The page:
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Since the pioneering work of Joseph Schumpeter (1942), it has been assumed that innovations typically play a key role in firms’ competitiveness. This assumption has been applied to firms in both developed and developing countries. However, the innovative capacities and business environments of firms in developing countries are fundamentally different from those in developed countries. It stands to reason that innovation and competitiveness models based on developed countries may not apply to developing countries.

In this volume, Vivienne Wang and Elias G. Carayannis apply both theoretical approaches and empirical analysis to explore the dynamics of innovation in developing countries, with a particular emphasis on R&D in manufacturing firms. In so doing, they present an alternative to Michael Porter’s Competitive Advantage Model—a Competitive Position Model that focuses on incremental and adaptive innovations that are more appropriate than radical innovations for developing countries. Their research addresses such questions as:

Do innovations advance the competitive positions of manufacturing firms in developing countries? Does the pace of innovation matter, in particular, in socio-economic and socio-political contexts?To what degree can national innovation systems and policies influence development?To what extent do a firm’s innovation commitments correlate with the protection of intellectual property rights?What roles do foreign direct investment and relationships with clusters and networks play?

The resulting analysis not only challenges traditional theoretical approaches to innovation, but provides suggestions for improving business practice and policymaking.

Inhaltsverzeichnis

Frontmatter

Chapter 1. Introduction

Abstract
Existing models of competitiveness that are mainly based on experiences of ­developed countries tend to focus on radical innovations (e.g., Porter 1990). Most previous research assumes that firms in developing countries can follow the same technological paths to achieve competitive advantage. The assumption, thus, became the key point of debate between Justin Lin, the Chief Economist and Senior Vice President of The World Bank, and Ha-Joon Chang, Faculty of Economics, University of Cambridge (Lin and Chang 2009).
Vivienne Wang, Elias G. Carayannis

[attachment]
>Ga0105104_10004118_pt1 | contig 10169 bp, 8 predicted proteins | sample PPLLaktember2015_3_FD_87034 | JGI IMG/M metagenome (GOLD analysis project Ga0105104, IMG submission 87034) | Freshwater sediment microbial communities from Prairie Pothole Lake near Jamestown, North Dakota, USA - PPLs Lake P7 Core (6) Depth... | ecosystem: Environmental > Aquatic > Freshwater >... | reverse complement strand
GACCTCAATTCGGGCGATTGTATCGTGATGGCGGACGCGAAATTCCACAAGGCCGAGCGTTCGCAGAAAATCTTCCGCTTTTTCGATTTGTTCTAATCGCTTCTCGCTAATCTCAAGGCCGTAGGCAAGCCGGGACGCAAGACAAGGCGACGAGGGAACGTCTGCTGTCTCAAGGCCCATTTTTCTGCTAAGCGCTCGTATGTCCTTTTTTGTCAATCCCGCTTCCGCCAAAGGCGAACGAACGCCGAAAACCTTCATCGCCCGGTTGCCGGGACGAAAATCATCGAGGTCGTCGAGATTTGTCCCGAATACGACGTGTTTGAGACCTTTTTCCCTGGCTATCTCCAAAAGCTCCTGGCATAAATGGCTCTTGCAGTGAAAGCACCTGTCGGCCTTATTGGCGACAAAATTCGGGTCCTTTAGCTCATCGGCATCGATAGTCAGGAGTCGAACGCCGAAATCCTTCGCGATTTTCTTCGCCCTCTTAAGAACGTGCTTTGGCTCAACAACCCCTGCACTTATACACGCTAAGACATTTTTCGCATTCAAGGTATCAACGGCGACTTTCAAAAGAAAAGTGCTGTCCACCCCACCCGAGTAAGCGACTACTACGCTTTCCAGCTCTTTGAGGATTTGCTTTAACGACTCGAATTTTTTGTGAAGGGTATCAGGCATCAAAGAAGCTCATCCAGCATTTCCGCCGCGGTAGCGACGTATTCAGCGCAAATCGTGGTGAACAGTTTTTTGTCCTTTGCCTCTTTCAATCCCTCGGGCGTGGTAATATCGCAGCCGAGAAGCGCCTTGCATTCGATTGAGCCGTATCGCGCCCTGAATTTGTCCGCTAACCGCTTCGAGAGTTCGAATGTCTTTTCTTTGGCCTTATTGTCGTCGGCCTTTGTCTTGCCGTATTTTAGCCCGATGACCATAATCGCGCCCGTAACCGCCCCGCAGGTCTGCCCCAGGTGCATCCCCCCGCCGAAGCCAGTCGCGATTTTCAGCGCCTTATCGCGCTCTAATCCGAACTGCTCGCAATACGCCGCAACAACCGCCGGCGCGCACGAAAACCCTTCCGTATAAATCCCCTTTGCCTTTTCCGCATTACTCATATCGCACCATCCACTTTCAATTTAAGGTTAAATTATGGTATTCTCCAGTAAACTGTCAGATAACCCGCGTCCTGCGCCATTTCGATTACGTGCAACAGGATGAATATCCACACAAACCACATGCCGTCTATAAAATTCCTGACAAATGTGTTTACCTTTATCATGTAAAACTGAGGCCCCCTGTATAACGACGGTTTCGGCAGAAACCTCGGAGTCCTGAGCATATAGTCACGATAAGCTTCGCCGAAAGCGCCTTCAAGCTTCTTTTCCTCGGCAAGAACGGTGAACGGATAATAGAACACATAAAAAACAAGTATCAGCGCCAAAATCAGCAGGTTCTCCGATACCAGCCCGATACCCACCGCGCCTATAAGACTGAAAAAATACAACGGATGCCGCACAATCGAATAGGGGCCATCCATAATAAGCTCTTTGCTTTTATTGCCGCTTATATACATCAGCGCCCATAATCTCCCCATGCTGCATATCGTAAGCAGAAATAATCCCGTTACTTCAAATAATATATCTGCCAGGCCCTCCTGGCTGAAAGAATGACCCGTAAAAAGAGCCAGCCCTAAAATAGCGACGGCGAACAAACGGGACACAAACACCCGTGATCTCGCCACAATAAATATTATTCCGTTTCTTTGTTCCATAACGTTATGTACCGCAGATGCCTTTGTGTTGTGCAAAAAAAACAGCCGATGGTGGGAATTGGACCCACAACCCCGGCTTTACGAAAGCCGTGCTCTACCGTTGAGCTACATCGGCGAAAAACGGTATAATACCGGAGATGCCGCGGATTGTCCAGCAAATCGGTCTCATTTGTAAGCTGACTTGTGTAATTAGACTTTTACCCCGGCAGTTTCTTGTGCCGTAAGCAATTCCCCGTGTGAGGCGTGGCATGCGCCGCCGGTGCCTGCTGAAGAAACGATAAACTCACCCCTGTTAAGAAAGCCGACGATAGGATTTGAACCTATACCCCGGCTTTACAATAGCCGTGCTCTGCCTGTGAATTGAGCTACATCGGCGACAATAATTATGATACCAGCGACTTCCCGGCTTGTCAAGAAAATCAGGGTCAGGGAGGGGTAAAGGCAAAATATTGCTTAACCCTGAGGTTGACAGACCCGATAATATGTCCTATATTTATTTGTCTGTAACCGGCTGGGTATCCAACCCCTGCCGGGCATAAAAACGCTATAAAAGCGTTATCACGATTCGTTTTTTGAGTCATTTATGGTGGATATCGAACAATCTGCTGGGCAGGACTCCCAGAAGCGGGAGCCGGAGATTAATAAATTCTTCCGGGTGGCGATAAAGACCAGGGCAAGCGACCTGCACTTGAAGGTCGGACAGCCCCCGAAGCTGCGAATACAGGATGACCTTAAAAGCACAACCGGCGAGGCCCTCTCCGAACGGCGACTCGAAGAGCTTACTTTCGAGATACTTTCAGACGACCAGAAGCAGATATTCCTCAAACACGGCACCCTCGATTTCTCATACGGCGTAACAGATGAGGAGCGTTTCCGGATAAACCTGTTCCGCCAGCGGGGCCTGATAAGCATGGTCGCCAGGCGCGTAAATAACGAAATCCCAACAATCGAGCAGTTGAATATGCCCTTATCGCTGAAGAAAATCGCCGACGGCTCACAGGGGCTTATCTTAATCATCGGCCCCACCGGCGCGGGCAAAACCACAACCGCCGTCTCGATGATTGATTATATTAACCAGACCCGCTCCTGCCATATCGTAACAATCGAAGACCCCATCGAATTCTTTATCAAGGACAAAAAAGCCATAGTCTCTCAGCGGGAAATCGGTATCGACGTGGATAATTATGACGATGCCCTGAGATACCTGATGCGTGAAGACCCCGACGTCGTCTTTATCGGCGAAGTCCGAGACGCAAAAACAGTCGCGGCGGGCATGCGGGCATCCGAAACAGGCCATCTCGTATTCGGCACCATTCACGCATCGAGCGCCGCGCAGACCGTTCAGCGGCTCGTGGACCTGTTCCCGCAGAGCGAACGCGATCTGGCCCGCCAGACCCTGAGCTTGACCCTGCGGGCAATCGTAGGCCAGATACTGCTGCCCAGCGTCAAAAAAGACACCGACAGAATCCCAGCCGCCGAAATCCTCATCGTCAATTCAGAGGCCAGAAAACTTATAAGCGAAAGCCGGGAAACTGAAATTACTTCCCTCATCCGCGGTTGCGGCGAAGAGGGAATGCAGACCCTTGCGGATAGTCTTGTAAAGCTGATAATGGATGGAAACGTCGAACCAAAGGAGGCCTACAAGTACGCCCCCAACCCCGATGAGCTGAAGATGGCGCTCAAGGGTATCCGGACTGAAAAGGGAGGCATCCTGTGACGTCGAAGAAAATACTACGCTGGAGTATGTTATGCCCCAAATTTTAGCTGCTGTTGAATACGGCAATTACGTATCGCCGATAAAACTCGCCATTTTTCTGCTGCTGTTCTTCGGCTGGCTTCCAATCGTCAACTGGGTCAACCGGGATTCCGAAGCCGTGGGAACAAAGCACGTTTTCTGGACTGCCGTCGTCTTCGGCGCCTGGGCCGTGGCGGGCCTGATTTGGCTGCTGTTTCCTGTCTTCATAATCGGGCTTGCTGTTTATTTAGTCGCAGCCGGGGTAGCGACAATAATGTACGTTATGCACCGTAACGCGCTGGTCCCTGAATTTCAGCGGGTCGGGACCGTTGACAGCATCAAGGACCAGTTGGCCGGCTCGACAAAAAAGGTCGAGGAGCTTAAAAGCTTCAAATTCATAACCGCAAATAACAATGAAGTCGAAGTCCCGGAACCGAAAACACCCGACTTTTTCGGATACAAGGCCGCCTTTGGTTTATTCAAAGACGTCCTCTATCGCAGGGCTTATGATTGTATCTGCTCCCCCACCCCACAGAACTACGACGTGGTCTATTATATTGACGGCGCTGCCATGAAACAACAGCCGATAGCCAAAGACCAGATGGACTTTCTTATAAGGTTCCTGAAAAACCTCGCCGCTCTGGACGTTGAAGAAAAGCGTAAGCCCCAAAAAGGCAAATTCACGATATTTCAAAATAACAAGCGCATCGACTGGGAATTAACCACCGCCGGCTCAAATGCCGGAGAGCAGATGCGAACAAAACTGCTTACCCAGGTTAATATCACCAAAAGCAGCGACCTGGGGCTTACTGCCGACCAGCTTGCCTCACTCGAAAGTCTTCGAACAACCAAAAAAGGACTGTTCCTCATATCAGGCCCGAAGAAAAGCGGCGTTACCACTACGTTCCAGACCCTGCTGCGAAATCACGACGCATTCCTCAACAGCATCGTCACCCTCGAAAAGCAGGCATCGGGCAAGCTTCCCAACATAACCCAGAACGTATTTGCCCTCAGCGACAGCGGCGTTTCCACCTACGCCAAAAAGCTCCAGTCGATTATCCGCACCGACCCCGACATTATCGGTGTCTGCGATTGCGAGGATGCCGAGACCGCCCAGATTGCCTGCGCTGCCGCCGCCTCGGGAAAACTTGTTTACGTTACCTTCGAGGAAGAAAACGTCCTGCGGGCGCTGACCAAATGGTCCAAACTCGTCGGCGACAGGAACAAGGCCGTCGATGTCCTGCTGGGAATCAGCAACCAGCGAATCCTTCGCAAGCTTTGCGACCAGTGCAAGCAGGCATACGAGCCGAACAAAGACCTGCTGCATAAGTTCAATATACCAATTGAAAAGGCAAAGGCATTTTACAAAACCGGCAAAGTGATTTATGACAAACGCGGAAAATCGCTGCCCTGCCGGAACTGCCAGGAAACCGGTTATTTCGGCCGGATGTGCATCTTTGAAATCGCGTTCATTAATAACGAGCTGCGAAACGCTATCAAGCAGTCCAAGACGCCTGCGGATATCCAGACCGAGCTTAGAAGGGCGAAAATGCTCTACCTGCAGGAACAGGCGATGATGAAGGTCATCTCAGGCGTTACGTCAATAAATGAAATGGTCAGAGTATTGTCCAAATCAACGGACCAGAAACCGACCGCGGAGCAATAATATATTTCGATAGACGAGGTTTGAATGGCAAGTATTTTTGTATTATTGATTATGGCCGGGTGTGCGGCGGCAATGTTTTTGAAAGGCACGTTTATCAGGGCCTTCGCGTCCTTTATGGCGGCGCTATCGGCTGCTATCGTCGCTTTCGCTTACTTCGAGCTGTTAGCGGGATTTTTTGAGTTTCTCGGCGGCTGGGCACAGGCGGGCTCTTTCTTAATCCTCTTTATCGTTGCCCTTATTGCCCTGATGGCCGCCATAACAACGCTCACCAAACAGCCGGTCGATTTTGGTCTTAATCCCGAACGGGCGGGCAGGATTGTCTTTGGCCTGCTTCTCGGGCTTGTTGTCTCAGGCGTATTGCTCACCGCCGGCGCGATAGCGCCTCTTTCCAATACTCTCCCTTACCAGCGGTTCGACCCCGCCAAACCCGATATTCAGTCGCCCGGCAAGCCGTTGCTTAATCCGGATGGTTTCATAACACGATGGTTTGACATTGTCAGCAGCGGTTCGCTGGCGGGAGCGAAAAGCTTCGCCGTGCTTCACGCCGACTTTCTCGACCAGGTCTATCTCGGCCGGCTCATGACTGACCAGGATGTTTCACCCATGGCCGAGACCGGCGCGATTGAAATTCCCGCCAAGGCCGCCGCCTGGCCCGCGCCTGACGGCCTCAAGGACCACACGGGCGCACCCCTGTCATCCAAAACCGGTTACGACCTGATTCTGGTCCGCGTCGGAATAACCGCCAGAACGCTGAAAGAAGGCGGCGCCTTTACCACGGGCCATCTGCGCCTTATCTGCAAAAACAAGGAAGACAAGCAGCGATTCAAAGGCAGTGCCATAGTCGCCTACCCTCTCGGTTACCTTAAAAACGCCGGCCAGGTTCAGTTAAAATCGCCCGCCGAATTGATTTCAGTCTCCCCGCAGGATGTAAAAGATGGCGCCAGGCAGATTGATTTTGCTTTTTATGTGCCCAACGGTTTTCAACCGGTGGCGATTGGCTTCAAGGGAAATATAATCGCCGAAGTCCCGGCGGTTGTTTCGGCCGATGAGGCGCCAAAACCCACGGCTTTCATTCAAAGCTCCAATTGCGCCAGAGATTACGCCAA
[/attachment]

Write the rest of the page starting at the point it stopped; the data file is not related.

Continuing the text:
Chapter 2. Theoritical and Empirical Literature Review

Abstract
The role of conventional innovation in achieving competitive advantage has been examined from the views of comparative and competitive advantage model, resource-based perspective, product life cycle, and internalization theories, such as transaction cost in developed countries (Chudnovsky et al. 2006). However, the ­relevance of incremental and adaptive innovation in escalating competitive position of a firm in a developing country has not been adequately studied (Chudnovsky et al. 2006). To develop the research framework, this study draws mainly from two interrelated fields: innovation model and comparative and competitive advantage model. It also derives relevant aspects from technological cycle, resource-based perspective, path-dependency theory, and sectoral innovation system.
Vivienne Wang, Elias G. Carayannis

Chapter 3. Hypotheses, Models, Data, and Methodology

Abstract
In the introductory section, this research highlighted the concept of competitive position, innovation, and national innovation system – IPR protection in developing countries. To examine how incremental and adaptive innovations advance a firm’s competitive positions in a developing country, this research attempts to investigate the discernible patterns and the interrelationships of a firm’s characters and its business environment factors.
Vivienne Wang, Elias G. Carayannis

Chapter 4. Results

Abstract
The findings from the empirical analysis are presented in this section, which ­follow the same order as of the research questions that are raised in the above chapter.
Vivienne Wang, Elias G. Carayannis

Chapter 5. Conclusion and Implications

Abstract
Firms in developing countries are making greater efforts to harness science and technology in their pursuit of competitive advantages. Expanding international flows of information and highly educated people suggests an emerging trend of global science and technology-based enterprises. This global context has been increasingly facilitating firms in development countries to advance their competitive positions. It, thus, requires new approaches to international cooperation and competition. More and more developing countries are aware of the role of science and technology in sustaining their economic development. It is critical to develop necessary domestic capabilities in niche markets where they can be competitive.
Vivienne Wang, Elias G. Carayannis

Backmatter

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